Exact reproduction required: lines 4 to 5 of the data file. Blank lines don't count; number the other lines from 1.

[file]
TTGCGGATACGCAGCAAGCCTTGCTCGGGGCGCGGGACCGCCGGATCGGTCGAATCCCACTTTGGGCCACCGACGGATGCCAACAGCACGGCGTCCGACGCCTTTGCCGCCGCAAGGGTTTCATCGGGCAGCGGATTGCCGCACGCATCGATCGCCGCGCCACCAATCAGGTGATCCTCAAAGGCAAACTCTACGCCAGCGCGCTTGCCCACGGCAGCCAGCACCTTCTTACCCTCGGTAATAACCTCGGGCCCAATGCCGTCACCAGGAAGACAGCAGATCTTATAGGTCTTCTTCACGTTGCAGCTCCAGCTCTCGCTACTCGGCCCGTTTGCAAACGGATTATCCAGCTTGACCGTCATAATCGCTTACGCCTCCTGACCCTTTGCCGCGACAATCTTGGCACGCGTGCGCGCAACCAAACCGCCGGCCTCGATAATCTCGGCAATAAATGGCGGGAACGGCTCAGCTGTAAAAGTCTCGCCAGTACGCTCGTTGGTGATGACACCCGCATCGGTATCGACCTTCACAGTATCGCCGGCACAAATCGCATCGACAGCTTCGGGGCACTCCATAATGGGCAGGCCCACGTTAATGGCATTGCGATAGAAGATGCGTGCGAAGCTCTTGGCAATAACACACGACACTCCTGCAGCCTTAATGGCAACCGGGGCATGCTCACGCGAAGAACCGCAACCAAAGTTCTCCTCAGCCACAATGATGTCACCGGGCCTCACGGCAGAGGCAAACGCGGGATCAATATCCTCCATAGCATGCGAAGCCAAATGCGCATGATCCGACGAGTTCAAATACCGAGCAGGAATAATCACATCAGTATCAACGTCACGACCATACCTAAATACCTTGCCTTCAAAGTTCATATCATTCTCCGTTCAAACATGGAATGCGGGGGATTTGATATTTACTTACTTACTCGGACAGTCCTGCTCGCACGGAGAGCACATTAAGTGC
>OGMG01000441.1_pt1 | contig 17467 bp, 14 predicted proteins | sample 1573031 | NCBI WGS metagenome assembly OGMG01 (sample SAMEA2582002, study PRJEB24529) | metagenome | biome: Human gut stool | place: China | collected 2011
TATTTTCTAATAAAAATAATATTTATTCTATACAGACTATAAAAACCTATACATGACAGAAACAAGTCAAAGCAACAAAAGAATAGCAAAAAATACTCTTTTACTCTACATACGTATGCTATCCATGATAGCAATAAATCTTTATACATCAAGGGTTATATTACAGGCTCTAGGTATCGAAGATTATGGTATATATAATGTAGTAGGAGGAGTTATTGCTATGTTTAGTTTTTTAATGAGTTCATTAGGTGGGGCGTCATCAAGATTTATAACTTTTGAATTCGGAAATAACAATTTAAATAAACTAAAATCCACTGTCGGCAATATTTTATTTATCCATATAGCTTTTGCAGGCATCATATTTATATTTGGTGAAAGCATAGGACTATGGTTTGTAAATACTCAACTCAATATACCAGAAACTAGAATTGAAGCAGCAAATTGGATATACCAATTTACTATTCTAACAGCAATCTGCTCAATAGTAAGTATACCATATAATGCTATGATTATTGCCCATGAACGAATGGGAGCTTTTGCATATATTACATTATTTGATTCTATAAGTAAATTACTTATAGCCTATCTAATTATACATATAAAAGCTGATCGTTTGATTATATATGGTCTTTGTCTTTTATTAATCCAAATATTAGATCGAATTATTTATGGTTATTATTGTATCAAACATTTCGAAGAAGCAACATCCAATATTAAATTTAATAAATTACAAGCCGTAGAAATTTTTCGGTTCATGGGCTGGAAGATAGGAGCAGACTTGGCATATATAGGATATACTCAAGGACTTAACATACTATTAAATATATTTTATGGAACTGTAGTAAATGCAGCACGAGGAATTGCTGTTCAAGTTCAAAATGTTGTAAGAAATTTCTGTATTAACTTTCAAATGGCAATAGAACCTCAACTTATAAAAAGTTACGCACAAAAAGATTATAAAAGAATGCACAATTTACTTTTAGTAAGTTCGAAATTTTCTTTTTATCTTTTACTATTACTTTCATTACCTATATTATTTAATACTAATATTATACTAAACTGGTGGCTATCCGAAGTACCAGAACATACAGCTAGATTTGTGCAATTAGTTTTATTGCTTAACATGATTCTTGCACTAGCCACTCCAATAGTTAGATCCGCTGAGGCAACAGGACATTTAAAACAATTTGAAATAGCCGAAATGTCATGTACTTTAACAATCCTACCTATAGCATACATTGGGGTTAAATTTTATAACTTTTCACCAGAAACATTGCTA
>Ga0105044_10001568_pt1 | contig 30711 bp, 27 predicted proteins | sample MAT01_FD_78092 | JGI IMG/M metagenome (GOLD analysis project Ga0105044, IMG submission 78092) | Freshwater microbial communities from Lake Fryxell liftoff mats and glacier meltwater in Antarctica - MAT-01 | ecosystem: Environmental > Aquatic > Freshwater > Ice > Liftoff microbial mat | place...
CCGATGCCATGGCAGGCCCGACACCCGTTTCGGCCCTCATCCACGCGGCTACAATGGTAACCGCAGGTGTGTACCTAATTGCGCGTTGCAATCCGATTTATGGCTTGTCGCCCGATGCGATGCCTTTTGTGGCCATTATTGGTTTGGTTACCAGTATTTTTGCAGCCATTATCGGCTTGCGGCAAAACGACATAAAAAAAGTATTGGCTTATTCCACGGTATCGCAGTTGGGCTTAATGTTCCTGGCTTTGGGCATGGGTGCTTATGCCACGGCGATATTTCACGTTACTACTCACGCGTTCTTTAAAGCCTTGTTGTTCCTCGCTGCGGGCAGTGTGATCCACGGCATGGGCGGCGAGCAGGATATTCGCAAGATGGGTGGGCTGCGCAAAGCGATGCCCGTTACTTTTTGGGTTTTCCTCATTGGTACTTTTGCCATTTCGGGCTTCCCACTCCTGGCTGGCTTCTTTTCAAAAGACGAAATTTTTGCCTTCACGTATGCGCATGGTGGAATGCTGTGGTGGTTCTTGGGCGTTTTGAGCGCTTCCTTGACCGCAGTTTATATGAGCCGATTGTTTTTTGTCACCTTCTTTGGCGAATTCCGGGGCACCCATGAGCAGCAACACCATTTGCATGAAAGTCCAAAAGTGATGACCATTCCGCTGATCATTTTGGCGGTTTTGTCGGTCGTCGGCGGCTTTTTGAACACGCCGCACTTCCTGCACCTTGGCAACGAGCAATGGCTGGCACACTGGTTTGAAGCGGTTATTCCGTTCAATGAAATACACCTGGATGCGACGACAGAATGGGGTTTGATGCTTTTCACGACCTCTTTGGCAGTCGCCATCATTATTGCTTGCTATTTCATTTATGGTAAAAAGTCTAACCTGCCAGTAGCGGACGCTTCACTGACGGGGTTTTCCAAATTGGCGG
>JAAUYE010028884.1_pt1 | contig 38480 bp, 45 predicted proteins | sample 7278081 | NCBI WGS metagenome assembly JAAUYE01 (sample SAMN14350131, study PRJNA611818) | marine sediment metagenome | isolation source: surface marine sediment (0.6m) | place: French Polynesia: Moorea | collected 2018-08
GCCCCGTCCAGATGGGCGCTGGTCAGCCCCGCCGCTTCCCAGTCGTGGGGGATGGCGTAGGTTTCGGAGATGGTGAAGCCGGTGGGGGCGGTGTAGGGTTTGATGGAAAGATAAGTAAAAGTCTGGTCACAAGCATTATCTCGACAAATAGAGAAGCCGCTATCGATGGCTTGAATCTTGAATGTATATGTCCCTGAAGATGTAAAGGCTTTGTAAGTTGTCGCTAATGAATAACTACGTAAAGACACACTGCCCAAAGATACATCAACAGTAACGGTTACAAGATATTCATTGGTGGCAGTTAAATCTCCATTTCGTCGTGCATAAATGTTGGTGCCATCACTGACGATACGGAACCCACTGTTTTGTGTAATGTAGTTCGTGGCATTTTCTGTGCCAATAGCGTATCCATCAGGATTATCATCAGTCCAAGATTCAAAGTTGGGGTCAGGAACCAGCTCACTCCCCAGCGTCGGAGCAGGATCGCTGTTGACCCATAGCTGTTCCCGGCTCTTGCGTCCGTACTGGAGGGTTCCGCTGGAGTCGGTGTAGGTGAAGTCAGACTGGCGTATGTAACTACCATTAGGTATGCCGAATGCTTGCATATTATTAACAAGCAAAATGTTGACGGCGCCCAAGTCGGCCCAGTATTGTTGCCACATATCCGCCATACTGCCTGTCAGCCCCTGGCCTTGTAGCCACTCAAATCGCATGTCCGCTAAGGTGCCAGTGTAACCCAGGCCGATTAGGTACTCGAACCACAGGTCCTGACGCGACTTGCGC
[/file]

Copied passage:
>Ga0105044_10001568_pt1 | contig 30711 bp, 27 predicted proteins | sample MAT01_FD_78092 | JGI IMG/M metagenome (GOLD analysis project Ga0105044, IMG submission 78092) | Freshwater microbial communities from Lake Fryxell liftoff mats and glacier meltwater in Antarctica - MAT-01 | ecosystem: Environmental > Aquatic > Freshwater > Ice > Liftoff microbial mat | place...
CCGATGCCATGGCAGGCCCGACACCCGTTTCGGCCCTCATCCACGCGGCTACAATGGTAACCGCAGGTGTGTACCTAATTGCGCGTTGCAATCCGATTTATGGCTTGTCGCCCGATGCGATGCCTTTTGTGGCCATTATTGGTTTGGTTACCAGTATTTTTGCAGCCATTATCGGCTTGCGGCAAAACGACATAAAAAAAGTATTGGCTTATTCCACGGTATCGCAGTTGGGCTTAATGTTCCTGGCTTTGGGCATGGGTGCTTATGCCACGGCGATATTTCACGTTACTACTCACGCGTTCTTTAAAGCCTTGTTGTTCCTCGCTGCGGGCAGTGTGATCCACGGCATGGGCGGCGAGCAGGATATTCGCAAGATGGGTGGGCTGCGCAAAGCGATGCCCGTTACTTTTTGGGTTTTCCTCATTGGTACTTTTGCCATTTCGGGCTTCCCACTCCTGGCTGGCTTCTTTTCAAAAGACGAAATTTTTGCCTTCACGTATGCGCATGGTGGAATGCTGTGGTGGTTCTTGGGCGTTTTGAGCGCTTCCTTGACCGCAGTTTATATGAGCCGATTGTTTTTTGTCACCTTCTTTGGCGAATTCCGGGGCACCCATGAGCAGCAACACCATTTGCATGAAAGTCCAAAAGTGATGACCATTCCGCTGATCATTTTGGCGGTTTTGTCGGTCGTCGGCGGCTTTTTGAACACGCCGCACTTCCTGCACCTTGGCAACGAGCAATGGCTGGCACACTGGTTTGAAGCGGTTATTCCGTTCAATGAAATACACCTGGATGCGACGACAGAATGGGGTTTGATGCTTTTCACGACCTCTTTGGCAGTCGCCATCATTATTGCTTGCTATTTCATTTATGGTAAAAAGTCTAACCTGCCAGTAGCGGACGCTTCACTGACGGGGTTTTCCAAATTGGCGG